The selection of materials specified reflects and integrates with the characteristics of the site and its surroundings.
The area of the green roof follows and slightly exceeds that of the footprint of the new building, with the objective of replacing the ecology that the development stands on.
In this same fashion, all external ancillary spaces have generally been executed with soft permeable landscaping, as a way of minimising the disruption to the existing environment (e.g.: gravel / permeable flagstones).
The green roof, at the same time as providing shelter and insulation for the premises, also absorbs the rainwater reducing the storm water runoff and creates a natural habitat for local wildlife.
This roof contributes to the reduction of heat loss and energy consumption in winter conditions, reduces cooling loads and provides sound insulation.
The interstices of the external stonewall also contribute to generate a favourable surface for the development of local species such as the ivy on the neighbouring cliffs.
Internally, the materials were kept in their most natural way possible.
With the exception of the services areas (kitchen and WCs, for hygienic reasons), the finishes were kept to a minimum, having been considered both from an economical and a sustainable point of view.
A concrete wall with exposed limestone aggregate reminiscent of the natural walls of the cave, forms the main exhibition area and directs the eye and the flow of the public towards the external entrance of the cave at the back of the building, while walking you through the history of the discovery of the stalactite through explanatory graphic panels.
A smooth sealed concrete floor for all the main areas unifies all of these into a sequence of fluent spaces interacting with each other. It also provides an effective response to its use with a hard and durable surface (public will transit these areas with the same footwear they have used to access the damp floor of the cave below). The WCs have been tiled for hygienic purposes and dual flush appliances contribute to the sustainability element of the overall building brief.
The Eco-trail features rare and heritage breeds of cattle, sheep, goats and farmyard fowl. Our aim is to let visitors see these breeds which in some cases are almost extinct in their natural environment. We have planted native and indigenous species of trees and shrubs and wildflower meadows in order to preserve the species that were once natural to this landscape. All visitors are given a handout which informs them of the importance of these plants and animals to the biodiversity of the area
With regard to deliveries to the cafe, we have come to an arrangement with our suppliers that all packaging is taken back to cut down on waste. Glass jars are re-cycled for making jams and chutneys. We are continually eliminating packaging of supplies for the cafe. All cleaning products are environmentally-friendly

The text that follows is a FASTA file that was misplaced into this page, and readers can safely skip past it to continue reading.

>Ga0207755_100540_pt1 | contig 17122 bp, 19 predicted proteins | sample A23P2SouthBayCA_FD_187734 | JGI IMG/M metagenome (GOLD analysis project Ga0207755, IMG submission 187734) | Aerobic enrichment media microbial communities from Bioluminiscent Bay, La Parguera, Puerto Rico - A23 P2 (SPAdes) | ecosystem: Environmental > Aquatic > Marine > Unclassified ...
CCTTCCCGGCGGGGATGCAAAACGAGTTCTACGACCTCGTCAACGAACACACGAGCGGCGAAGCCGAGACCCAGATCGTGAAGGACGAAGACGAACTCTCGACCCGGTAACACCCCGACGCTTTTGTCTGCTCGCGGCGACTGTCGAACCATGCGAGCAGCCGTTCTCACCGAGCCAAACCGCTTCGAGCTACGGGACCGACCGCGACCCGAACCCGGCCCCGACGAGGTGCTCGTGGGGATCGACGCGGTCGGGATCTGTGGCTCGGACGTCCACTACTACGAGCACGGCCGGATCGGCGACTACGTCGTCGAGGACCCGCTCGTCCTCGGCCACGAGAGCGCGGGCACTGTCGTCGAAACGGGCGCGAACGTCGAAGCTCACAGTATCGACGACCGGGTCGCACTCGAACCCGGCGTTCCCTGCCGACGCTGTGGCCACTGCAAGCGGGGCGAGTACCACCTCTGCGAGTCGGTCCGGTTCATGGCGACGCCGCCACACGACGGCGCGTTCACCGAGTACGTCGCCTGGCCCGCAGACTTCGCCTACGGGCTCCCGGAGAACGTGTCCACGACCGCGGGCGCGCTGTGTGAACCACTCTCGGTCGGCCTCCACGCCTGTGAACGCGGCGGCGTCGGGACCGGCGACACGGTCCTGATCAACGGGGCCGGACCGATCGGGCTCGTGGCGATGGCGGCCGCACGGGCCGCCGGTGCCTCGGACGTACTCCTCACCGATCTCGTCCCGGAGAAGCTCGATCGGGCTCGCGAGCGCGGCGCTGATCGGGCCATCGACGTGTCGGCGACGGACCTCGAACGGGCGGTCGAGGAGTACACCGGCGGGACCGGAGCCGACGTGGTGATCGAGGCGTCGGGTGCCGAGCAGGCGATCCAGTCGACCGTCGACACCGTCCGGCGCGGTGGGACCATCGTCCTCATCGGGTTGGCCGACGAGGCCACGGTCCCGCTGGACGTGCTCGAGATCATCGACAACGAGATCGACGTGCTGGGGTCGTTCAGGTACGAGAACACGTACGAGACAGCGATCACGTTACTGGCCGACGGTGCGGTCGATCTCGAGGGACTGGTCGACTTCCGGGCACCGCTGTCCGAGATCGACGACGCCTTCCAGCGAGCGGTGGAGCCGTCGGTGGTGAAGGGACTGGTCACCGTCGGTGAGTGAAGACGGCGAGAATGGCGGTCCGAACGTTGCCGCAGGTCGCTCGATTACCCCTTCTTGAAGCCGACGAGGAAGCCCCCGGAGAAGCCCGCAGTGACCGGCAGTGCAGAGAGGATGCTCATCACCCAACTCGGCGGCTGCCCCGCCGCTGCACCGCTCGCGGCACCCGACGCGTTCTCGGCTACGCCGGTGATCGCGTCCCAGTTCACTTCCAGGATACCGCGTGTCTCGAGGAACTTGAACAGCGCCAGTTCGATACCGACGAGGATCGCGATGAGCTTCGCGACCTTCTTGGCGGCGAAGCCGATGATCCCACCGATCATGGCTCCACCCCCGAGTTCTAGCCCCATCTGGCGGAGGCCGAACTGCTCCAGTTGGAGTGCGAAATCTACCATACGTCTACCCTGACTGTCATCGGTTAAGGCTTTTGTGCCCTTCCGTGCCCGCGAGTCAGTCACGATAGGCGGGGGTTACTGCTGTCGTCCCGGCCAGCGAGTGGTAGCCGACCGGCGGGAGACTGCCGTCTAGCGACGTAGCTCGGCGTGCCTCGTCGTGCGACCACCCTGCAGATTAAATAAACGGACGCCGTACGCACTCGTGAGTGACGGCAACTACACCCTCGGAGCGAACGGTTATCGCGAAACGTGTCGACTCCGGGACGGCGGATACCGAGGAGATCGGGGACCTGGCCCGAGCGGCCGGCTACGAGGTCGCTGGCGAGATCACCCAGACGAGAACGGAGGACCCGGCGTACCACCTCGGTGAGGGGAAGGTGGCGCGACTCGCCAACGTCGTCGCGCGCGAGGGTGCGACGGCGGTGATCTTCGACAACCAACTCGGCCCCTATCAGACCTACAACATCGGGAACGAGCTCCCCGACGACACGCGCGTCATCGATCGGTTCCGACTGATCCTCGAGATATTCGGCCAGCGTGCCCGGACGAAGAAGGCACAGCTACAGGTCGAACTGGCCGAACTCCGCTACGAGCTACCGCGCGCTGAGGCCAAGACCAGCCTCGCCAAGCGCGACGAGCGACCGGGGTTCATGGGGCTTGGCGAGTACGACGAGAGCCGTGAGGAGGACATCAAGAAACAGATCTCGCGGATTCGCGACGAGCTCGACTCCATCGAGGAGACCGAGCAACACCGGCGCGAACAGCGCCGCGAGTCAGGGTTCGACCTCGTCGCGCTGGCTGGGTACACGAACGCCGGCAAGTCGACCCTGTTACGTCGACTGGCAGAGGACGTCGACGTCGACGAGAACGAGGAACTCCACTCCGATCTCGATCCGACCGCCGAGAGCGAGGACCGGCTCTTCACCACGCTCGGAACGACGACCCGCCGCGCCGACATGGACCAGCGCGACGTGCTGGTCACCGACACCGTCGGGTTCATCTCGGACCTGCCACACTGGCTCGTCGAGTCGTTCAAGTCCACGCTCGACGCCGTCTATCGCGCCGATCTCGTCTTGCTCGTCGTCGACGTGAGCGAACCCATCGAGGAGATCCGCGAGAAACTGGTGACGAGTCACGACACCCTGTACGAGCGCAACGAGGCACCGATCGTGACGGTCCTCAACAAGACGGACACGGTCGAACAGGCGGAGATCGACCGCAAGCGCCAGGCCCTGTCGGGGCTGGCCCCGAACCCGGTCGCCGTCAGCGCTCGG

Energy use in the visitor centre is mainly electrical in the operation of lighting and kitchen equipment. As regards the internal lighting it has been specified and designed to provide an energy efficient system for all areas within the Visitor Centre. This has been achieved by a combination of energy efficient fittings and by zoning the lighting controls to manage the lighting levels required dependant on the season, time of day, and the area of the building. Although kitchen equipment, by its very nature uses energy, we try to minimise this as much as possible, but in order to comply with hygiene rules we have to consume a certain amount of energy. We have a carbon offsetting programme where we have planted 400 native trees such as ash, oak, alder and shrubs such as whitethorn, blackthorn, hazel, wild cherry and dog-rose which generate oxygen and reduce our Carbon footprint
Waste generated by the operation of cafe, shop, etc comes mainly from packaging from deliveries to the cafe and the shop and food stuffs from the kitchen. As we operate a ‘reduce, re-use and recycle ‘ policy we continually try to improve on ways of doing this. We bulk buy in order to reduce packaging and have an arrangement with some of our suppliers to take back packaging on delivery.
We monitor water usage constantly and try to find ways of reducing it. We use double-flush toilets, rain water is used to feed animals and water plants. Our building is plumbed to be dual-operated to use collected rain water from the gargoyles for the toilets. Our staff are trained to be conscious of water conservation, e.g., taking care that taps are off, etc.
(d) Purchasing policy:
We are aware of the negative impact of chemicals found on detergents, etc on the environment and are continuously trying to improve on this. We use environmentally-friendly and natural cleaning products. We buy fair-trade products where possible and in the cafe we try to source ingredients locally where possible
(e) Impacts on biodiversity:
We are aware of the the possible negative impacts of chemicals contained in pesticides manure, etc on the eco-trail. We have put measure in place to counteract these impacts,
e.g., we use coffee-grounds as slug repellent, natural manure from the animals as fertiliser and natural methods of weed killers.
We have identifed all the impacts surrounding our buisness and we have plans put into operation to offset these. Our staff have been trained on the importance of conservation and the practices that we have put in place. They are encouraged at all times to pass on as much information to our visitors. We review our enviromental policy annually and our staff are encouarged to suggest new ways to run the buisness sustainably. They often offer opions on comments by our visitors.